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# Homework 5 Surface Area of Prisms and Cylinders Answer Key

## Homework 5 Surface Area of Prisms and Cylinders Answer Key Introduction:

Ah, math homework. The bane of most students’ existence. It’s tough enough to understand the teacher in class, but then you have to go home and solve math problems on your own. And if you’ve been given a surface area of prisms and cylinders homework sheet, you may be feeling overwhelmed. But don’t worry, my dear student, we’ve got your back. In this blog post, we’ll walk you through the process of finding the surface area of prisms and cylinders and provide you with a helpful answer key for your homework. So take a deep breath and let’s get started!

### Blog Body:

First things first, let’s start with prisms. The formula to calculate the surface area of a prism is 2B + Ph, where B is the base area, P is the perimeter of the base, and h is the height of the prism. For example, if you have a rectangular prism with a base of length 4 cm and width 2 cm, and height 5 cm, you calculate the surface area like this: Base Area (B) = 4 x 2 = 8 cm2. Perimeter (P) = 2(4 + 2) = 12 cm. Surface Area = 2(8) + (12)(5) = 76 cm2. And voila! You’ve got your answer. You can find similar problems and their solutions in our homework sheet answer key.

Now let’s move on to cylinders. The formula for surface area of a cylinder can be broken down into two parts: the area of the top and bottom circle, and the area of the curved side. The formula for top and bottom area is pi r² and for the side is 2 pi r h. For example, if you have a cylinder with a radius of 2cm and height of 10 cm, you calculate the surface area as follows: pi (2)² = 12.57 cm2 for the top and bottom, then 2 x pi x 2 x 10 = 125.66 cm2 for the curved side. The total surface area is 12.57 + 125.66 = 138.23 cm2. It’s easy when you know how to calculate the separate parts of the cylinder surface area! Do not forget to check out our homework sheet answer key for additional examples and practice.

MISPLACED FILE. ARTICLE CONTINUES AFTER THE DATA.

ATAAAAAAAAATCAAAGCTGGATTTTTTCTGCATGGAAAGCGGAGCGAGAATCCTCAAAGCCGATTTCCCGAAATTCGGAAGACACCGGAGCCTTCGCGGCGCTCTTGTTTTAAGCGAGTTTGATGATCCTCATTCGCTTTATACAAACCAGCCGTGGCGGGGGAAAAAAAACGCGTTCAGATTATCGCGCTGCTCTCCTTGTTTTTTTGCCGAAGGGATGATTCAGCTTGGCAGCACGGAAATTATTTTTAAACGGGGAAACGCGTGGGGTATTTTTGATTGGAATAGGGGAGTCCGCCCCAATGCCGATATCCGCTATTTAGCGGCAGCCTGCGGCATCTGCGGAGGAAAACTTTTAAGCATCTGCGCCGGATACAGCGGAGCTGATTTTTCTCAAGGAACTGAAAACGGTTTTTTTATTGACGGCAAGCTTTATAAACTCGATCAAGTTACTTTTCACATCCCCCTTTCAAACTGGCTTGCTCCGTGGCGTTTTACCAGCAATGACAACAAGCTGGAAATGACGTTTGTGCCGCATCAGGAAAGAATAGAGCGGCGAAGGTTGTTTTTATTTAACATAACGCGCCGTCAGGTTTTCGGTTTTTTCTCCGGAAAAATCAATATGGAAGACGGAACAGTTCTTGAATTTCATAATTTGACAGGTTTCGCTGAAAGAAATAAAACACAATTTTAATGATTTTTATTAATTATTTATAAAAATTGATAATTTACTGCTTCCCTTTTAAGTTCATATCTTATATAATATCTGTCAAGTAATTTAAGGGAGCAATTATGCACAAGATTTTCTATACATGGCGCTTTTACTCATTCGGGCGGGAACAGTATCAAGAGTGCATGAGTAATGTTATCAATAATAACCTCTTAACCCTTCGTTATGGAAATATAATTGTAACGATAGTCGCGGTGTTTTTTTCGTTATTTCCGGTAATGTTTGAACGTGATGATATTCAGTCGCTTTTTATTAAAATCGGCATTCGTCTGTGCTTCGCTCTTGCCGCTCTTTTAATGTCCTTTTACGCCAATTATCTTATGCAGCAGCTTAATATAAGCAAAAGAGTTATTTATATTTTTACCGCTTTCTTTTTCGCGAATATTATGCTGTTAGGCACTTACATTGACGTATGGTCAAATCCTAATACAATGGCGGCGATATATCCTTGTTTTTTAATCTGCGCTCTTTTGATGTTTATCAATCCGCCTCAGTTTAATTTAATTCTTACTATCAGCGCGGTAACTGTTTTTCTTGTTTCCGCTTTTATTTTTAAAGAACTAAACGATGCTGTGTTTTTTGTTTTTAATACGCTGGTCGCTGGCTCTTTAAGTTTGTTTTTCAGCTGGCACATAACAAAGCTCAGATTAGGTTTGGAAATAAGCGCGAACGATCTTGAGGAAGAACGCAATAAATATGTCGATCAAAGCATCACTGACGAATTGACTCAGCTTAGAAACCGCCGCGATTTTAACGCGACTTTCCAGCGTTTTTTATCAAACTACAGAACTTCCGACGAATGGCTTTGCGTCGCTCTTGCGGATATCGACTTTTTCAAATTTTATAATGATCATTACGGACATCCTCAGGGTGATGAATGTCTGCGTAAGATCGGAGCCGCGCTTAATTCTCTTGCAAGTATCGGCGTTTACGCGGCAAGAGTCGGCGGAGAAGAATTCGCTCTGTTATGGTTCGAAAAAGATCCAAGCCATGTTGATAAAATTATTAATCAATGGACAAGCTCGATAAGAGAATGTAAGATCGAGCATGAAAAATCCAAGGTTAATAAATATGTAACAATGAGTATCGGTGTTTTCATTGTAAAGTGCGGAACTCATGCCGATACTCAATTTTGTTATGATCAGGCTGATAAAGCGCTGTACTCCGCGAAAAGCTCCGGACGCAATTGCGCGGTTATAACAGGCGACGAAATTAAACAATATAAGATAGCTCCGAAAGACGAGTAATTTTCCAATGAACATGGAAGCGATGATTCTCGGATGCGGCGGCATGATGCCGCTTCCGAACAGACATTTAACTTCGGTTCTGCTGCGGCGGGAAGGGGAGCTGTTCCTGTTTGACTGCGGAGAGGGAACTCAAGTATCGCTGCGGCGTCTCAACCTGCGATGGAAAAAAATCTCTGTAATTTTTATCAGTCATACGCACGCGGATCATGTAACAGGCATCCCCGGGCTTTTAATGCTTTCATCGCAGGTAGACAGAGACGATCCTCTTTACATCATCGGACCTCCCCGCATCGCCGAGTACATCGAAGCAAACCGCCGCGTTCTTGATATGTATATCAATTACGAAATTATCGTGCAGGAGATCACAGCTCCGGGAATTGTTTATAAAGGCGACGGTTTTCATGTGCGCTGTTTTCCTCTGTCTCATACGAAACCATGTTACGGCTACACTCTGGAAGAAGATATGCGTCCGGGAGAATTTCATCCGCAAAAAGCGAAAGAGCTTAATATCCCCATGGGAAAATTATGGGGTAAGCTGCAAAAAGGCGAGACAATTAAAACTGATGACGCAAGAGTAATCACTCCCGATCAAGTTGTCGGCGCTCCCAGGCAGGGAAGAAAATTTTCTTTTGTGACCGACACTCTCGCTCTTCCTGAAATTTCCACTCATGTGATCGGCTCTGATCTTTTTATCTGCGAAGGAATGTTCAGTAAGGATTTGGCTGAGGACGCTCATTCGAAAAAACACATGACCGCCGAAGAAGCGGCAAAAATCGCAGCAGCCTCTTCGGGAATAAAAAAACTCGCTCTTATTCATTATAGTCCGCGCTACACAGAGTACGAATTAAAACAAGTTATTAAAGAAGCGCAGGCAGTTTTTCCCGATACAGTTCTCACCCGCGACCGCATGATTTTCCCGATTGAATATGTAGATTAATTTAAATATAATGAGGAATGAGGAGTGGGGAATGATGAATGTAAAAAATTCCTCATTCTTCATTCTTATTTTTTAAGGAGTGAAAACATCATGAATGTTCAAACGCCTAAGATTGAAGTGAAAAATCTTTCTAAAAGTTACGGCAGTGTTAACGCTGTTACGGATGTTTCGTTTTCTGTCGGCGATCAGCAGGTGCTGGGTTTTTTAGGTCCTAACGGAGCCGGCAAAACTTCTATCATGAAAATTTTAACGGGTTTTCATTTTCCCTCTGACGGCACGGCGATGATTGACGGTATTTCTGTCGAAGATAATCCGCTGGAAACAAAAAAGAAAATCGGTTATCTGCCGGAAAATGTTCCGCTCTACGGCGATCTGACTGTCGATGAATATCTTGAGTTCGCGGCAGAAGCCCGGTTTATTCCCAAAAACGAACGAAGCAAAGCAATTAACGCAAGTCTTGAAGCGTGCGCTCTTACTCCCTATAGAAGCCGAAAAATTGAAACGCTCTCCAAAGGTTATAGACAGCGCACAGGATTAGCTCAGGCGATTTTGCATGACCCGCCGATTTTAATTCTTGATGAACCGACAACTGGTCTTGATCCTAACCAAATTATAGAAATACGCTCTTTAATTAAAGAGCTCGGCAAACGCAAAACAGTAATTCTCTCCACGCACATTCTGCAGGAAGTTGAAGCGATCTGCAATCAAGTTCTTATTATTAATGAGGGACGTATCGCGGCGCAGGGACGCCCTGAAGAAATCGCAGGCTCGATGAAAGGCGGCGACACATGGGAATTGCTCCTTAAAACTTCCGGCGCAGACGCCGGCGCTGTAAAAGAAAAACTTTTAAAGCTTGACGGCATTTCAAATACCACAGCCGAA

How about composite figures? Not to worry, we can also workout composite figures because it just means we’re adding up multiple shapes. For example, let’s say you have a cylinder with a sphere on top. You can calculate the surface area of both shapes separately and add them together. If the cylinder has a radius of 4 cm and height of 10 cm, and the sphere has a radius of 6 cm, you can calculate the surface area as follows: Cylinder: 2(pi)(r)(h) = 2(3.14)(4)(10) = 251.2 cm² and Sphere: 4(pi)(r)(r) = 4(3.14)(6)(6) = 452.16 cm². Add the two together: 251.2 + 452.16 = 703.36 cm². And there you have it! Find more examples in our homework sheet answer key.

### Conclusion:

And that, my dear student, is how you master the surface area of prisms and cylinders. With a little bit of practice, you’ll become a pro in no time. Remember to use the formulas and break down composite shapes into smaller, more manageable parts. You can find all the examples and answers to your homework in our surface area of prisms and cylinders answer key. Don’t give up, you got this!

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